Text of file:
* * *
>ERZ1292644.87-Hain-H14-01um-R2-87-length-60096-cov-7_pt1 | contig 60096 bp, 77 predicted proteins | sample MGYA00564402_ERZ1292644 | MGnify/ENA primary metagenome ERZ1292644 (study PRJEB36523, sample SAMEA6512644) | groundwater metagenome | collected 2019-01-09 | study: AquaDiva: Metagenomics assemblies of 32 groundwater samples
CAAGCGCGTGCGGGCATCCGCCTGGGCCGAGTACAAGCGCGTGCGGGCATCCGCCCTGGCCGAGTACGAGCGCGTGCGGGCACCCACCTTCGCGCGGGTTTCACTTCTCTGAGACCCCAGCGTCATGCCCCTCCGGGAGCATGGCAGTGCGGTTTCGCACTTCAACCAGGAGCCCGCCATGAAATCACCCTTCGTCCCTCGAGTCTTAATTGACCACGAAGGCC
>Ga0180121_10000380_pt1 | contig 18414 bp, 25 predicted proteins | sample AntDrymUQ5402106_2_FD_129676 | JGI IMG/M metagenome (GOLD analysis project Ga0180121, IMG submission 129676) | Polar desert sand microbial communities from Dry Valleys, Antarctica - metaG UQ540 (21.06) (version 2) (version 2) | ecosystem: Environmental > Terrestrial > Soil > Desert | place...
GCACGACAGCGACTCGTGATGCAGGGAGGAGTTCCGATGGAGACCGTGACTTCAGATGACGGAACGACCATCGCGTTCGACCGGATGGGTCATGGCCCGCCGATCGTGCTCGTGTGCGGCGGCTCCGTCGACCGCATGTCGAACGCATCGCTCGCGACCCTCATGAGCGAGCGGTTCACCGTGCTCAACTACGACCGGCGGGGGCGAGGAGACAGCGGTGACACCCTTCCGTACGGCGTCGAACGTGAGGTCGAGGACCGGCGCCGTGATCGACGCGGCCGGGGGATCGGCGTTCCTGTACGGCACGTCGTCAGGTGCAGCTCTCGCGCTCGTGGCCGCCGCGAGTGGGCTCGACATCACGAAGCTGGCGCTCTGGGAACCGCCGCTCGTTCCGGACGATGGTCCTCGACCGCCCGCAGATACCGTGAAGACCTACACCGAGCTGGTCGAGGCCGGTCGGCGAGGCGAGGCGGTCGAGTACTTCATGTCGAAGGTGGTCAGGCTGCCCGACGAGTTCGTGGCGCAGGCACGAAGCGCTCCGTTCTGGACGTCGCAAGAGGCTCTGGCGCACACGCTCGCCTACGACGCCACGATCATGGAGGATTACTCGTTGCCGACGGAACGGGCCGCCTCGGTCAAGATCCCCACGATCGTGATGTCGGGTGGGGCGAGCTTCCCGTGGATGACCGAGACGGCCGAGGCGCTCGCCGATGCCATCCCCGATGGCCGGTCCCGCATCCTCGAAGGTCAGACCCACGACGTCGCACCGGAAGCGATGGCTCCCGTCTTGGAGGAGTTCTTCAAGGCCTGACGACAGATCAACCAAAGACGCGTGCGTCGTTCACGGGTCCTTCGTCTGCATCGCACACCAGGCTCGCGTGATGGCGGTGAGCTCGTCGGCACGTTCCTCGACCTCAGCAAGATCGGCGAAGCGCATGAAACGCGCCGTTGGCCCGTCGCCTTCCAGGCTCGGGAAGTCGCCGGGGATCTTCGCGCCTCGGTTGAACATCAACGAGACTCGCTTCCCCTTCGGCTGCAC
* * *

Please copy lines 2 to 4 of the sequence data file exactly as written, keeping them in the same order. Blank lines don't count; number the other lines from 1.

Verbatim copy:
CAAGCGCGTGCGGGCATCCGCCTGGGCCGAGTACAAGCGCGTGCGGGCATCCGCCCTGGCCGAGTACGAGCGCGTGCGGGCACCCACCTTCGCGCGGGTTTCACTTCTCTGAGACCCCAGCGTCATGCCCCTCCGGGAGCATGGCAGTGCGGTTTCGCACTTCAACCAGGAGCCCGCCATGAAATCACCCTTCGTCCCTCGAGTCTTAATTGACCACGAAGGCC
>Ga0180121_10000380_pt1 | contig 18414 bp, 25 predicted proteins | sample AntDrymUQ5402106_2_FD_129676 | JGI IMG/M metagenome (GOLD analysis project Ga0180121, IMG submission 129676) | Polar desert sand microbial communities from Dry Valleys, Antarctica - metaG UQ540 (21.06) (version 2) (version 2) | ecosystem: Environmental > Terrestrial > Soil > Desert | place...
GCACGACAGCGACTCGTGATGCAGGGAGGAGTTCCGATGGAGACCGTGACTTCAGATGACGGAACGACCATCGCGTTCGACCGGATGGGTCATGGCCCGCCGATCGTGCTCGTGTGCGGCGGCTCCGTCGACCGCATGTCGAACGCATCGCTCGCGACCCTCATGAGCGAGCGGTTCACCGTGCTCAACTACGACCGGCGGGGGCGAGGAGACAGCGGTGACACCCTTCCGTACGGCGTCGAACGTGAGGTCGAGGACCGGCGCCGTGATCGACGCGGCCGGGGGATCGGCGTTCCTGTACGGCACGTCGTCAGGTGCAGCTCTCGCGCTCGTGGCCGCCGCGAGTGGGCTCGACATCACGAAGCTGGCGCTCTGGGAACCGCCGCTCGTTCCGGACGATGGTCCTCGACCGCCCGCAGATACCGTGAAGACCTACACCGAGCTGGTCGAGGCCGGTCGGCGAGGCGAGGCGGTCGAGTACTTCATGTCGAAGGTGGTCAGGCTGCCCGACGAGTTCGTGGCGCAGGCACGAAGCGCTCCGTTCTGGACGTCGCAAGAGGCTCTGGCGCACACGCTCGCCTACGACGCCACGATCATGGAGGATTACTCGTTGCCGACGGAACGGGCCGCCTCGGTCAAGATCCCCACGATCGTGATGTCGGGTGGGGCGAGCTTCCCGTGGATGACCGAGACGGCCGAGGCGCTCGCCGATGCCATCCCCGATGGCCGGTCCCGCATCCTCGAAGGTCAGACCCACGACGTCGCACCGGAAGCGATGGCTCCCGTCTTGGAGGAGTTCTTCAAGGCCTGACGACAGATCAACCAAAGACGCGTGCGTCGTTCACGGGTCCTTCGTCTGCATCGCACACCAGGCTCGCGTGATGGCGGTGAGCTCGTCGGCACGTTCCTCGACCTCAGCAAGATCGGCGAAGCGCATGAAACGCGCCGTTGGCCCGTCGCCTTCCAGGCTCGGGAAGTCGCCGGGGATCTTCGCGCCTCGGTTGAACATCAACGAGACTCGCTTCCCCTTCGGCTGCAC